Robert Downey Jr. almost played the role of Jake Lonergan
SANTA FE – One of the joys of the “Cowboys and Aliens” set visit was getting to hang out with Bob Orci. The guy is a bundle of energy and really likes to talk about his projects. For ‘Cowboys’ he’s performing double duties as writer and as producer, so he had spent a better part of the past three months before our visit on set in the New Mexico desert. As I mentioned before, the set had a light and happy mood, or perhaps everyone was just happy to have someone new to talk to.
Ever since the trailer premiered last week, there has been talk, most notably in the New York Times about audience expectations about a movie with such a flatly comedic title like “Cowboys and Aliens” but a very serious tone, even in the trailer. Orci was aware of this disconnect and talked to us about the various directions they thought about going tone-wise before settling on “Western, interrupted.” He looked upon it as an advantage.
We all know of movies that work really well for the online film folks and the Comic Con crowd, but falter when they hit the less “quirky” world of mainstream audiences (Scott-COUGH-Pilgrim-COUGH.) Obviously with talent like Harrison Ford, Daniel Craig and Olivia Wilde, Orci and company do not mean for this picture to only appeal to a niche audience, even though the film is based loosely on a comic book by Scott Michael Rosenberg and Damon Lindelof. Mr. Orci seemed confident that they had enough lead time to get audiences used to the idea of a non-ironic movie with a very ironic title. Time will tell if he was right.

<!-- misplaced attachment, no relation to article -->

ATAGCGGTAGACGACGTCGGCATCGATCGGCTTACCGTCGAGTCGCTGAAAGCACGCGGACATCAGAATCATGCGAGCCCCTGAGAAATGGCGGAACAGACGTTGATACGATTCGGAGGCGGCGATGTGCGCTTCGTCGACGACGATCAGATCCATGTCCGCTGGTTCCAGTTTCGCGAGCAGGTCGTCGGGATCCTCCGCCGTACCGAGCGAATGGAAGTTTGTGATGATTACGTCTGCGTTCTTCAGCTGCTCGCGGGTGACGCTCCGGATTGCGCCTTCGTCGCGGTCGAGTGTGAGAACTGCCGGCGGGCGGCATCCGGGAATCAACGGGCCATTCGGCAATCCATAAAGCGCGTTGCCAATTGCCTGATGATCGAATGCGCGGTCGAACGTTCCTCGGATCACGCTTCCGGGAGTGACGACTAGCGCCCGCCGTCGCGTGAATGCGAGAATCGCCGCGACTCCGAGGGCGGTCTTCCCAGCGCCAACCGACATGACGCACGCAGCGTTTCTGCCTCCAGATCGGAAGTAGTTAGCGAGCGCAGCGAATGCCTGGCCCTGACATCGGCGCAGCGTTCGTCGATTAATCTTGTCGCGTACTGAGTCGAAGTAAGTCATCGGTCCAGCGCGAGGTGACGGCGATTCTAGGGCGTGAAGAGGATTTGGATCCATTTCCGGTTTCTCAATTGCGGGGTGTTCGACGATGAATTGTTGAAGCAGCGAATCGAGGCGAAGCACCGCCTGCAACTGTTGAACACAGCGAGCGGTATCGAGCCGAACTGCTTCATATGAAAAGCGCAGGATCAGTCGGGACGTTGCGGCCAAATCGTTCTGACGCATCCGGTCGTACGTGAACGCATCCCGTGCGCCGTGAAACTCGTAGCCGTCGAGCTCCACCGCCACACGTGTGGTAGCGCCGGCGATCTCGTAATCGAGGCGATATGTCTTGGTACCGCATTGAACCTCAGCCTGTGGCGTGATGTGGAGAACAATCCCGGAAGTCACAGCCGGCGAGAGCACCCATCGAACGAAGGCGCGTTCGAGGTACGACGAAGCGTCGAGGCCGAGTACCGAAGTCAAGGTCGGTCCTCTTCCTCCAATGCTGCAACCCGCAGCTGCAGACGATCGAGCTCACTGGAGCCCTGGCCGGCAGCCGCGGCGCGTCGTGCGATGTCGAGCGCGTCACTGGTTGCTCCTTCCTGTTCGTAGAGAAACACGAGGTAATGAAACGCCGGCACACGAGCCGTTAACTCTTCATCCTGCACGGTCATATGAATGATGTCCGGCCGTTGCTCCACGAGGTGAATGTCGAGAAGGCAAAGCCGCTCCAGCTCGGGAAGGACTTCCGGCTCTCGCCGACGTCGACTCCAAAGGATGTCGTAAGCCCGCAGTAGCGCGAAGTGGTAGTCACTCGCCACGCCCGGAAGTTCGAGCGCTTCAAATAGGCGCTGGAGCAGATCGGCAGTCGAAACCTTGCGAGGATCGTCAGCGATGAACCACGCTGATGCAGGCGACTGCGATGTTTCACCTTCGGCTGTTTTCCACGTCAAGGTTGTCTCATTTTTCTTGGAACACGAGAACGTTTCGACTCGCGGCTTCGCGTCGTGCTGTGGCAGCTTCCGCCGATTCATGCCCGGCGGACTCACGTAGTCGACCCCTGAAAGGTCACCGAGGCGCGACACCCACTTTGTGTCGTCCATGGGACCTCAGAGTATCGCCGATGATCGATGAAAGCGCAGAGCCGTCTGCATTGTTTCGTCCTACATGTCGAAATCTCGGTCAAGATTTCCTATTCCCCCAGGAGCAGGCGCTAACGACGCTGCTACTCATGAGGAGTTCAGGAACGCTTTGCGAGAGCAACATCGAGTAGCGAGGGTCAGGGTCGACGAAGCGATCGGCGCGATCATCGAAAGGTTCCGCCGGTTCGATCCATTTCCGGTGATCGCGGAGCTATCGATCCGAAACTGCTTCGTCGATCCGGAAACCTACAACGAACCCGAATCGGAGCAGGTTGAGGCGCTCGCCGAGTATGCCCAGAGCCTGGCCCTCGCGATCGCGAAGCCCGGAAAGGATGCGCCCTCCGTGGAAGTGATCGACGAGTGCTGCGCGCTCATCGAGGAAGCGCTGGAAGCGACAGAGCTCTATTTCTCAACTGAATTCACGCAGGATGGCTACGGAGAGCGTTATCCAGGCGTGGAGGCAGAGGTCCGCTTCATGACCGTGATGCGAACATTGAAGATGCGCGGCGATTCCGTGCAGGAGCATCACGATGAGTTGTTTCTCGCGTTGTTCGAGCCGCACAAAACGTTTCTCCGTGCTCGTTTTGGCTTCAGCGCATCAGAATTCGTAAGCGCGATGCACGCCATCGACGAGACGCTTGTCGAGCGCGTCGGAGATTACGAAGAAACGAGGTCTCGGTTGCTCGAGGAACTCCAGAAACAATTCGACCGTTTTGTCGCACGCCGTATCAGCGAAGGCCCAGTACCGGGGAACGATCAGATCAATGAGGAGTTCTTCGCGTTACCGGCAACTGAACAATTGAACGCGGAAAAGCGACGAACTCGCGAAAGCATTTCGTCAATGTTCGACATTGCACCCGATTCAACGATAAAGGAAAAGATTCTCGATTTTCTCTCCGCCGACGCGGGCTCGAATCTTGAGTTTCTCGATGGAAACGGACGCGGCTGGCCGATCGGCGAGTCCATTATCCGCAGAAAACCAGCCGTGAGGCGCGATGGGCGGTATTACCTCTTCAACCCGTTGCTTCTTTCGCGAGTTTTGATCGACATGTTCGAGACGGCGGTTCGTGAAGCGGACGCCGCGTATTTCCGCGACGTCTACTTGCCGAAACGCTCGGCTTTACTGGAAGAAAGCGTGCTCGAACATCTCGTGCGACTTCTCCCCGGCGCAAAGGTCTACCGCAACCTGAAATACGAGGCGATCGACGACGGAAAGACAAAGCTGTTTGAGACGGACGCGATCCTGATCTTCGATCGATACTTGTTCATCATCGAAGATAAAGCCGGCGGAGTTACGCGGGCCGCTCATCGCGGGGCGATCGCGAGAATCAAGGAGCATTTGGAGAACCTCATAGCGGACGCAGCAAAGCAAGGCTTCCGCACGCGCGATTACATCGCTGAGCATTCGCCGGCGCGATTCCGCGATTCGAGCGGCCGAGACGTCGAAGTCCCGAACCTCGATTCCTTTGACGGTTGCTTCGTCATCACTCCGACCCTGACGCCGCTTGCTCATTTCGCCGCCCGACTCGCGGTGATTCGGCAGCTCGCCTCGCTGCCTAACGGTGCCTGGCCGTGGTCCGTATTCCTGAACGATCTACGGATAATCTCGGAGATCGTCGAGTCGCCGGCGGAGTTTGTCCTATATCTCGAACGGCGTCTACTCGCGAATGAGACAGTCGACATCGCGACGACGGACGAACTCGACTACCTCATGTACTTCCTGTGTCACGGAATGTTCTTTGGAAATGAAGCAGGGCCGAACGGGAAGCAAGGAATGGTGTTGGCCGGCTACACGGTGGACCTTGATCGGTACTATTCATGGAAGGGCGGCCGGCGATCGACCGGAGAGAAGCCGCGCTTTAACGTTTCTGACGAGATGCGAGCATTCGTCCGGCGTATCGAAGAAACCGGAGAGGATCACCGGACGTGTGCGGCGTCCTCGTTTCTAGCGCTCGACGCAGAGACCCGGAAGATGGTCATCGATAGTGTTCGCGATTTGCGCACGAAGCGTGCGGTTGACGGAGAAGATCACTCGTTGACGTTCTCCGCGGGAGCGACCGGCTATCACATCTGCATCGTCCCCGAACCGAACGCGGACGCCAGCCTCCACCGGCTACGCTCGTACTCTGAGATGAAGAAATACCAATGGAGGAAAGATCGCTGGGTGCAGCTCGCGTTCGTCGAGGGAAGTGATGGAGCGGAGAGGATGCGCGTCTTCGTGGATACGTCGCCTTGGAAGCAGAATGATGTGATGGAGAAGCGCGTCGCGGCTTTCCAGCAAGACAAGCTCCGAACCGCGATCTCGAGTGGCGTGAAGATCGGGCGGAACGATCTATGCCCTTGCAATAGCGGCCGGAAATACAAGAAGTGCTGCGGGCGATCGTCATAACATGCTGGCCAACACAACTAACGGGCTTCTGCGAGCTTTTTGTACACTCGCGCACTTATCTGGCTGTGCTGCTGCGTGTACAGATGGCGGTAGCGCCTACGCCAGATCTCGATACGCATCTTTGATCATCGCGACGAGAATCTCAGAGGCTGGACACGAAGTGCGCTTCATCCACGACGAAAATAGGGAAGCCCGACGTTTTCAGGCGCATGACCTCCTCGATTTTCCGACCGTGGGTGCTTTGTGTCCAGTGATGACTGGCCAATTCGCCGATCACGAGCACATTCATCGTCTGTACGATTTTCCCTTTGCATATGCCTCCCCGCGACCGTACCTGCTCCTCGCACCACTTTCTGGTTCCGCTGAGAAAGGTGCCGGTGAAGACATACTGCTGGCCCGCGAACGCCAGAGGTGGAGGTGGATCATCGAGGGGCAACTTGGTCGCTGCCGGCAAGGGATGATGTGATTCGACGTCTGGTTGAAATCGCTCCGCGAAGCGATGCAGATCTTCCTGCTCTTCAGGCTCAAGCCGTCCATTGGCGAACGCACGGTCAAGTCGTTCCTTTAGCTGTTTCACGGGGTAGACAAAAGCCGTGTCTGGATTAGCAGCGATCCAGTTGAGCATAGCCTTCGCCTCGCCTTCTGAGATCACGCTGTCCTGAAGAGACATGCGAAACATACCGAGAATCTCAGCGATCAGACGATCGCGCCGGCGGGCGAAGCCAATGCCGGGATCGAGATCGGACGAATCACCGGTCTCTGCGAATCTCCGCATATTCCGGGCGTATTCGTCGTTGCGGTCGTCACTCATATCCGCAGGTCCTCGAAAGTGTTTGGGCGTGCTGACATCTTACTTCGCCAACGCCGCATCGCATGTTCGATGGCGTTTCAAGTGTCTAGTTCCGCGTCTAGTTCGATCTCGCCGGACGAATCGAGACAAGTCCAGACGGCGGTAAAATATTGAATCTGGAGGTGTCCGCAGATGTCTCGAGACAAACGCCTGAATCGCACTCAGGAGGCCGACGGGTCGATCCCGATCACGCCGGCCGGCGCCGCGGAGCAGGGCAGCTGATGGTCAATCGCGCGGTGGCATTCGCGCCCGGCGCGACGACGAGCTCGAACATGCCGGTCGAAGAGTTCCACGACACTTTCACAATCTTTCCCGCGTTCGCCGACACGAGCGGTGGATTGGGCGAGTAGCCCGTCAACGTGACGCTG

Plus a bit of chat about her mysterious role in 'Cowboys and Aliens'
When you are asked, "Would you like to spend time sitting in a room talking to Olivia Wilde?" the correct answer is always "yes."
Thankfully, it seems that many more opportunities for that situation will be presenting themselves in the year ahead, because she is basically the female Sam Worthington now, suddenly cast in every potential blockbuster, and once people start to see the work she's doing in these films, my guess is that even more offers are going to start to roll in.
I may not be the biggest fan of "TRON: Legacy" overall, but there are things that I think undeniably work about it. First and foremost, Olivia Wilde's performance in the film is alive in a way that almost nothing else about it is. She plays Quorra, a key collaborator for Flynn in the time he's spent hiding somewhere inside the computer world of the film.
Who is Quorra? More importantly, what is Quorra? These questions and the answers to them are some of the most compelling things about the film, and if there's anything in the movie that felt genuine or human, it is due to the way she reacts to the circumstances she faces in the film.
Updated: Watch the trailer that poses numerous questions
The "Transformers" films so far have managed to frustrate many different demographics in many different ways. I liked the first film, more than I typically like Michael Bay's movies, but it seemed to make the hardcore "Transformers" fans from the '80s crazy because of all the ways it messed around with the characters and situations they knew. The second film frustrated anyone who likes coherence or narrative structure or non-racist robots. And the idea of Michael Bay shooting a 3D movie for the third chapter in the franchise sounds like a whole new form of motion sickness waiting to be invented.
Today is the launch for the official marketing campaign on "Transformers: Dark Of The Moon," the new sequel, and the biggest news for fans of the series is the release of the teaser trailer that you can see now in HD on Apple.com. It's a big teaser, too, set during the Apollo 11 moon landing, and the response today has been favorable from most people, even those who didn't like the first or the second film. I'm guessing this is actual footage from the film, not just something shot for a trailer, and it looks like the set-up for the film, a reveal that we found a crashed Autobots ship on the moon, complete with not-quite-dead robots inside.